Potentially dangerous heat and humidity levels will spread across Medford and Massachusetts starting on Thursday afternoon, the National Weather Service (NWS) warns residents.
In a statement issued on Tuesday afternoon, the NWS said that a large that an excessive heat watch is in effect from Thursday afternoon through Friday afternoon, with temperatures of 95 to 100 degrees and, combined with the humidity, heat index values up to around 105 degrees.
The NWS warned that the oppressive heat may lead to heat illnesses for children, seniors and anyone undertaking strenuous physical activity during the day.
"An excessive heat watch means that dangerously hot temperatures are expected with heat indices of 105 degrees of greater," the NWS said. "The combination of hot temperatures and high humidity will create a dangerous situation in which heat illnesses are possible."
To avoid heat exhaustion and heat stroke, people should wear lightweight and loose fitting clothing when possible and drink plenty of water. Also, avoid prolonged exposure in the sun, drink plenty of fluids, try to stay in an air-conditioned environment and check up on relatives and neighbors.
"Anyone overcome by heat should be moved to a cool and shaded location," the NWS said. "Heat stroke is an emergency—call 911."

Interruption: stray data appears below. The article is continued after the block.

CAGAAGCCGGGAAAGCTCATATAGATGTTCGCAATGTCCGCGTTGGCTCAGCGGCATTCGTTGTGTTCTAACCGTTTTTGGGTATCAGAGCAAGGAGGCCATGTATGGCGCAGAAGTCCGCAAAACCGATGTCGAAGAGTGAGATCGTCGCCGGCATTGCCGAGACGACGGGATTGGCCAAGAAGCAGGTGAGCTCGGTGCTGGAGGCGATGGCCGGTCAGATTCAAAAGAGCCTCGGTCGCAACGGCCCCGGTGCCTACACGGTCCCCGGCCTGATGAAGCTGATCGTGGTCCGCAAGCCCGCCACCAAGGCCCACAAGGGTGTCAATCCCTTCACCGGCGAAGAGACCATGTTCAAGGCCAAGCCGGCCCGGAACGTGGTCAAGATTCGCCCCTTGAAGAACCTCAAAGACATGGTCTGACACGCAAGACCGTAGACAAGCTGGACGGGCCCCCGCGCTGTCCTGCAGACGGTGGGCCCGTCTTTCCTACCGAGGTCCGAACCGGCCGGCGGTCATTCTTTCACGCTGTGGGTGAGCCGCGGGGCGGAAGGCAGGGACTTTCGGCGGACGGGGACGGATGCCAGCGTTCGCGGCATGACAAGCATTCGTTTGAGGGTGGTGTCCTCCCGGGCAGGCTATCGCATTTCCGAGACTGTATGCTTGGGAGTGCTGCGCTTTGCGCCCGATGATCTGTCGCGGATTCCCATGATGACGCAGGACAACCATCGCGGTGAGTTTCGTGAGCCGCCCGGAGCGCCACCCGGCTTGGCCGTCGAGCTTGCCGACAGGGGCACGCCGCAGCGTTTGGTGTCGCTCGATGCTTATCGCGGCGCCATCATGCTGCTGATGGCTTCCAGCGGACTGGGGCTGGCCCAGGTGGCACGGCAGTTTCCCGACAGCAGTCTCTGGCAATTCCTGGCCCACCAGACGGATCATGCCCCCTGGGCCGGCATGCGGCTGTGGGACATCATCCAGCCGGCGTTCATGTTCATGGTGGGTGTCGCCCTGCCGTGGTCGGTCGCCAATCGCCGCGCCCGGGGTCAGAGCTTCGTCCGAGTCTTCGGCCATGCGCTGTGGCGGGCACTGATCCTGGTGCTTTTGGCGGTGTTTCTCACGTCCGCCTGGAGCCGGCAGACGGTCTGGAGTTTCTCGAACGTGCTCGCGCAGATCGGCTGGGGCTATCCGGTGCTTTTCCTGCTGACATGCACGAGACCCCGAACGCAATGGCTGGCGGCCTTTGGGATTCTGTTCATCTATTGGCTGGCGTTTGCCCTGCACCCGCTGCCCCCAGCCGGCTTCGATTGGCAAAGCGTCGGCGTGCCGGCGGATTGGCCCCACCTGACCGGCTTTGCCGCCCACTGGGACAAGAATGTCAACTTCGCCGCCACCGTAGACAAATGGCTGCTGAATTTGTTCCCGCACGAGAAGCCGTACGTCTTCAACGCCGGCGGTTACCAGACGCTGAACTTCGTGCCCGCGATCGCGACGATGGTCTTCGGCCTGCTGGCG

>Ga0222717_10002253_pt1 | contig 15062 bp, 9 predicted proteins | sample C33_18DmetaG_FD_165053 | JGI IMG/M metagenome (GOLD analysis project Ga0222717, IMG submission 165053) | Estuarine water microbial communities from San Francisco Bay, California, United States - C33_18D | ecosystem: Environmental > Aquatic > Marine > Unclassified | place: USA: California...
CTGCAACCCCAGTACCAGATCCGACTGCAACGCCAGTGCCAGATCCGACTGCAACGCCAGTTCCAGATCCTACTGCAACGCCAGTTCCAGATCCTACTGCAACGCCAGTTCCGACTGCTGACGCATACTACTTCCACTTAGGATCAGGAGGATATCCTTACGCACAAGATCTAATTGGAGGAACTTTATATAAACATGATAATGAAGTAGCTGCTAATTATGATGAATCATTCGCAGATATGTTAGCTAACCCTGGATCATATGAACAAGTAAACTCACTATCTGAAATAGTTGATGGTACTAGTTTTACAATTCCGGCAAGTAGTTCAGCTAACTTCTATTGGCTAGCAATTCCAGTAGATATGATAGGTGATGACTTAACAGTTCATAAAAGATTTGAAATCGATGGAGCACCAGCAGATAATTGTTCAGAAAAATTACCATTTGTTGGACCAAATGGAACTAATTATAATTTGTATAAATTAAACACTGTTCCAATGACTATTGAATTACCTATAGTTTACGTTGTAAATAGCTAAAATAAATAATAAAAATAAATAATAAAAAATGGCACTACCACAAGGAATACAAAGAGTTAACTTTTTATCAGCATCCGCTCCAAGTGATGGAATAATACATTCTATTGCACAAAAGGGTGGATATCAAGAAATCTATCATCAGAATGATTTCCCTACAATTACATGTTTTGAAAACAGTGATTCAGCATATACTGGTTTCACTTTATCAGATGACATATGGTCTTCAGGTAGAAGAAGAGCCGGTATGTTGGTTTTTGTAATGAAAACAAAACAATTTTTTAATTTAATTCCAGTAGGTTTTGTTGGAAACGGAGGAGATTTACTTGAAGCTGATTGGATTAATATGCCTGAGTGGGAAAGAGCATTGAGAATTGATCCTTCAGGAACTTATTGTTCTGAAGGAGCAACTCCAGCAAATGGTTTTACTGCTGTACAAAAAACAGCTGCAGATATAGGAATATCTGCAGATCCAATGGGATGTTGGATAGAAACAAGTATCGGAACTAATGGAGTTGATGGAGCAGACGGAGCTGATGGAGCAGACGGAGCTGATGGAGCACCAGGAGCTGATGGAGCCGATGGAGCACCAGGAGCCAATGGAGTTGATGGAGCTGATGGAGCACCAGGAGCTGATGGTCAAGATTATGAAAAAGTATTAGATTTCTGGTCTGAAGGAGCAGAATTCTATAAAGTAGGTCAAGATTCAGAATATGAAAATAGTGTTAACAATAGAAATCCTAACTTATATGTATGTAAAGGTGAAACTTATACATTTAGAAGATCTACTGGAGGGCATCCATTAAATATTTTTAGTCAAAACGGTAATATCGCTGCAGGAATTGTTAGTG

Signs of Heat Exhaustion, Heat Stroke
According to the Centers for Disease Control and Prevention (CDC), signs of heat exhaustion include:
- Heavy sweating
- Muscle cramps
- Nausea or vomiting
Signs of heat stroke include:
- An extremely high body temperature (above 103°F)
- Red, hot, and dry skin (no sweating)
- Rapid, strong pulse
- Throbbing headache
Ways to Stay Cool
The city of Medford has announced it will keep the open until 8:30 p.m. to provide a place to keep cool during the excessive heat watch. It's open to all, not just seniors.
The Massachusetts Emergency Management Agency (MEMA) recommends that people without air conditioning should stay on the lowest floor of their homes and out of the sun, warning that electric fans do not cool the air, but do evaporate sweat that naturally cools the body.
MEMA also offers additional tips to avoid heat exhaustion or heat stroke:
- Slow down and avoid strenuous activity.
- Wear lightweight, loose-fitting, light-colored clothing. Light colors reflect heat and sunlight and help maintain normal body temperature. Wear a wide-brimmed hat to shade your face from the sun.
- Limit intake of alcoholic beverages that can dehydrate the body.
- Eat well-balanced, light, regular meals. Avoid high protein foods that increase metabolic heat.
- Stay indoors as much as possible.
- Cover windows that receive morning or afternoon sun with drapes, shades, awnings or louvers. Outdoor awnings or louvers can reduce the heat that enters a home by up to 80 percent.
- Sunburn slows the skin's ability to cool itself. If you are outside, use sunscreen lotion with a high SPF (Sun Protection Factor) rating.
- Never leave children or pets alone in a closed vehicle.
- Check on family, friends and neighbors.